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Comments about ‘Why the Hobby Lobby decision isn't anti-liberal’

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Published: Tuesday, July 1 2014 8:49 p.m. MDT

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GaryO
Virginia Beach, VA

This ridiculous Supreme Court decision isn't about being anti-Liberal or anti-Conservative.

It's about being anti-American.

This decision has invalidated the principle of the Separation of Church and State by allowing religion to dictate the law.

There is nothing more anti-American than that.

And of course, "Conservatives" are delighted.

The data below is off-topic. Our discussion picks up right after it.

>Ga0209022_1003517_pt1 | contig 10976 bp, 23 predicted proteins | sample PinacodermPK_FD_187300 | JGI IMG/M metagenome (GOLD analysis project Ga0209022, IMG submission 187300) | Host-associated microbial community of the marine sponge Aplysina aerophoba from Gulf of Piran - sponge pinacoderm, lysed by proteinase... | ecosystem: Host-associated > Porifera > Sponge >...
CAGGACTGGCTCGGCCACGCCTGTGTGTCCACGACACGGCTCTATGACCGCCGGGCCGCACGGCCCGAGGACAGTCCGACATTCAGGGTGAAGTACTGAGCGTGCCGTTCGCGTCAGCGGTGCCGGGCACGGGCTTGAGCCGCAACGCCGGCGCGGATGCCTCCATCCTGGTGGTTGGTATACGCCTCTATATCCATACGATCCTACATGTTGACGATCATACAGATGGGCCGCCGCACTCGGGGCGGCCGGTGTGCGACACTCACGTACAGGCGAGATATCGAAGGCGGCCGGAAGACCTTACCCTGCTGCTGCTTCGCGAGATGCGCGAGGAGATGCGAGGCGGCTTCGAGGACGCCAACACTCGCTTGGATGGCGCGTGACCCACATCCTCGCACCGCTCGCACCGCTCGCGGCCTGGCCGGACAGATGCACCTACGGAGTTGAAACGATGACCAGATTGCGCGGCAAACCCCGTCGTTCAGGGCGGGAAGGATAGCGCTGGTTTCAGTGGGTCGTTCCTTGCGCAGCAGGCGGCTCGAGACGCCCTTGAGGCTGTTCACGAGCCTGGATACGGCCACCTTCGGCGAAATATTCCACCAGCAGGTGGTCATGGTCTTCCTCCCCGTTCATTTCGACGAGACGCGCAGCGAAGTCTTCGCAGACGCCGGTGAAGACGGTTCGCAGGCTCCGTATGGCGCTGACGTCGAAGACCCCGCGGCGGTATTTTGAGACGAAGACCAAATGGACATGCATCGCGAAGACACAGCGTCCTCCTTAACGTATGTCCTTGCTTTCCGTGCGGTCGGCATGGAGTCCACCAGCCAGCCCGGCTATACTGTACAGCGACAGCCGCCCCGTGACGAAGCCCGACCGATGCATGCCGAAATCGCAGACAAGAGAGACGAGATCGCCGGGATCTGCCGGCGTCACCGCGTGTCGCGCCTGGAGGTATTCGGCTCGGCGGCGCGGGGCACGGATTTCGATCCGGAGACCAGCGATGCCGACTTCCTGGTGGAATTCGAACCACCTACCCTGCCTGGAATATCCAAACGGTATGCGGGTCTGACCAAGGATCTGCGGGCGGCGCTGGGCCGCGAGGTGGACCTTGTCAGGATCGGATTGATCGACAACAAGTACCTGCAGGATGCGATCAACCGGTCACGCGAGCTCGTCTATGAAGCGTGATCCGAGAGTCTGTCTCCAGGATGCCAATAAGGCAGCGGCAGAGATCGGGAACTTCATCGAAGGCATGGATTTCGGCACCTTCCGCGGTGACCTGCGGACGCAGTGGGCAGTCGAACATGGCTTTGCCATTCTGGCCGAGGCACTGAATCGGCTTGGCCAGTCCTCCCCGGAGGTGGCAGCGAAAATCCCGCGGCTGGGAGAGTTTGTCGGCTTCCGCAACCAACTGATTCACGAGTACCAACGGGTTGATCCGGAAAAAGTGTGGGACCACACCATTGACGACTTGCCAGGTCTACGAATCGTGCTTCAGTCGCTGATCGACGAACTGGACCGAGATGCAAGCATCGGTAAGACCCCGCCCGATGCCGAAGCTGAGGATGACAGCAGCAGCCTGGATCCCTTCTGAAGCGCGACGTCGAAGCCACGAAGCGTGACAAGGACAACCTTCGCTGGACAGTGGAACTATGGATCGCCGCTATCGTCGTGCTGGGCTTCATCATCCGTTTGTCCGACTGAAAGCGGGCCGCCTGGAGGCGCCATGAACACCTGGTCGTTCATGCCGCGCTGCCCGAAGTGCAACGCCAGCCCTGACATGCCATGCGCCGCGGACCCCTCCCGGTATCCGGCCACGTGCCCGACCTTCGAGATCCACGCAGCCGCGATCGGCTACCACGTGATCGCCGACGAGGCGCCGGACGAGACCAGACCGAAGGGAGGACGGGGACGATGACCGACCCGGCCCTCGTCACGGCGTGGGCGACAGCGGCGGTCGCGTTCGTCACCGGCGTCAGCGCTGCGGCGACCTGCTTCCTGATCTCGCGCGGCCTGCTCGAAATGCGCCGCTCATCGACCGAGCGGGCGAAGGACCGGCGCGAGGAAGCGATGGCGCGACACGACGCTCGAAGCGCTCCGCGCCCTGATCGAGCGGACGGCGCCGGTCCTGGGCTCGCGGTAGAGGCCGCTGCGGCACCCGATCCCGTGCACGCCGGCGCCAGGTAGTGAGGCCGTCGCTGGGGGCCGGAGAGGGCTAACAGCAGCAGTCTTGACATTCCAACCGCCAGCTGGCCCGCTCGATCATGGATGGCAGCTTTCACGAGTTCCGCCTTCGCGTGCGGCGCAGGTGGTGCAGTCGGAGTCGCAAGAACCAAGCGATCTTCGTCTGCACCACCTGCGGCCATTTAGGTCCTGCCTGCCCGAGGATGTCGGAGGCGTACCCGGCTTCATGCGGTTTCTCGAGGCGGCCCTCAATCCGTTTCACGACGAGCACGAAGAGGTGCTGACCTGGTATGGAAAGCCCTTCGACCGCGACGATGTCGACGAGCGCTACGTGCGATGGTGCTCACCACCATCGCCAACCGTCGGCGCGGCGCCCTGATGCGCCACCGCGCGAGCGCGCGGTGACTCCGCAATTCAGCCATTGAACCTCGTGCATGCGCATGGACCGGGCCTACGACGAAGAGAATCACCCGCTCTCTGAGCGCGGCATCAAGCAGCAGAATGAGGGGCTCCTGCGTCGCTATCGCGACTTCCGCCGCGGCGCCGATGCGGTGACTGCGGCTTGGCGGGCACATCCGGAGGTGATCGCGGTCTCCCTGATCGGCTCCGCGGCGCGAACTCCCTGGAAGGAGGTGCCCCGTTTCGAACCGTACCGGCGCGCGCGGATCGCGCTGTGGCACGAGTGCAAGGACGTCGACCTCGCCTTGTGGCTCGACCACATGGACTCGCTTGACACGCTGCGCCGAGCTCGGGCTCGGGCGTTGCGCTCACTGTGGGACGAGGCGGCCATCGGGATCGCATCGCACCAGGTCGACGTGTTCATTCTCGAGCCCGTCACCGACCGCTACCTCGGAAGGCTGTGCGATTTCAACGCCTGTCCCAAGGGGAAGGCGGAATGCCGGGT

CHS 85
Sandy, UT

@GaryO

They are delighted until they have surgery and get stuck with a $10K hospital bill when they need five pints of blood and come to find out their health insurance doesn't cover transfusions because the company is owned by a Jehovah's Witness.

Chris B
Salt Lake City, UT

Most women "need" birth control like I "need" a vacation to Hawaii because my doctor said it will lower my stress.

As soon as the libs foot the bill for my trip to Hawaii I'll help pay for their birth control.

Yes, its a loss for the liberals. And I love it!

Hooray!

2 bits
Cottonwood Heights, UT

@GaryO,

Re: "It's about being anti-American"...

Come on.. grow up.

You will be on the other side when the SC decides that marriage can't be limited. Don't get all sour grapes when they don't rule in your favor... but praise them when they do.

The court is trying to be consistent... you should too.